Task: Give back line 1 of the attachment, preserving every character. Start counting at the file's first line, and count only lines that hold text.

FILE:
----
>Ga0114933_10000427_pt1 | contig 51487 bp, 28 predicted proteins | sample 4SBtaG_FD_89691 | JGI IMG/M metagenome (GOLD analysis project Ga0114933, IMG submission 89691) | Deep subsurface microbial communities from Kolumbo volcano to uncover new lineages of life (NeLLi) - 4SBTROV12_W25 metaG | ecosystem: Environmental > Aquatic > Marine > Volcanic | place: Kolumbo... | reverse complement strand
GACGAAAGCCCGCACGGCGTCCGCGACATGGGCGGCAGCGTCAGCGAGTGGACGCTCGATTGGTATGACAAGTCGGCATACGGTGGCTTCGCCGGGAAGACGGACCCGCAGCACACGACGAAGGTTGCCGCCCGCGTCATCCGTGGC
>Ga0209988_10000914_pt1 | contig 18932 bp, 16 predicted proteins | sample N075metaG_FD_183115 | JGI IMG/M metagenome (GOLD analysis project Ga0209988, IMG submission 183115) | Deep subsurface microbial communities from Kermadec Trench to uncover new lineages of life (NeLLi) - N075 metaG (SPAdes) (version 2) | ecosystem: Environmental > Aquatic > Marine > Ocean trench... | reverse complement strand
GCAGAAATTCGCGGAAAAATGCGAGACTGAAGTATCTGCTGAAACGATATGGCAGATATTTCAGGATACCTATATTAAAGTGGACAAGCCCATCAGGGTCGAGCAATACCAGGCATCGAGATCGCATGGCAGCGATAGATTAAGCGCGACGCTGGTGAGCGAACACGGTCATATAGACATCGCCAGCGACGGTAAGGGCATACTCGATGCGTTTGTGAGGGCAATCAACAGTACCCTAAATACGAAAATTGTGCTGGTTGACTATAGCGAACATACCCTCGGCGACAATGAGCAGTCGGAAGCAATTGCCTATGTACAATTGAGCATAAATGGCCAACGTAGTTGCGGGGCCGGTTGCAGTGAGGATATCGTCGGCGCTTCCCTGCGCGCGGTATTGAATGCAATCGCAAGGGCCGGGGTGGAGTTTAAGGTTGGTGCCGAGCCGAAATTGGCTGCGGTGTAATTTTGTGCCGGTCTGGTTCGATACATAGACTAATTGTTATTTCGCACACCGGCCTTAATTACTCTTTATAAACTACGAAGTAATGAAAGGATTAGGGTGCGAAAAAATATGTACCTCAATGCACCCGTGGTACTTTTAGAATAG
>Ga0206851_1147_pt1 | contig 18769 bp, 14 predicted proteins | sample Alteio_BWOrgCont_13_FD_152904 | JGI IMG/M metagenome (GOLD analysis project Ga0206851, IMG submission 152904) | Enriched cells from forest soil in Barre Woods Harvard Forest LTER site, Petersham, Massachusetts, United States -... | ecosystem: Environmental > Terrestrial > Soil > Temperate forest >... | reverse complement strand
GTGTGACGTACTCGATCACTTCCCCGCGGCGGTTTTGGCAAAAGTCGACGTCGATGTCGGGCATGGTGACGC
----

>Ga0114933_10000427_pt1 | contig 51487 bp, 28 predicted proteins | sample 4SBtaG_FD_89691 | JGI IMG/M metagenome (GOLD analysis project Ga0114933, IMG submission 89691) | Deep subsurface microbial communities from Kolumbo volcano to uncover new lineages of life (NeLLi) - 4SBTROV12_W25 metaG | ecosystem: Environmental > Aquatic > Marine > Volcanic | place: Kolumbo... | reverse complement strand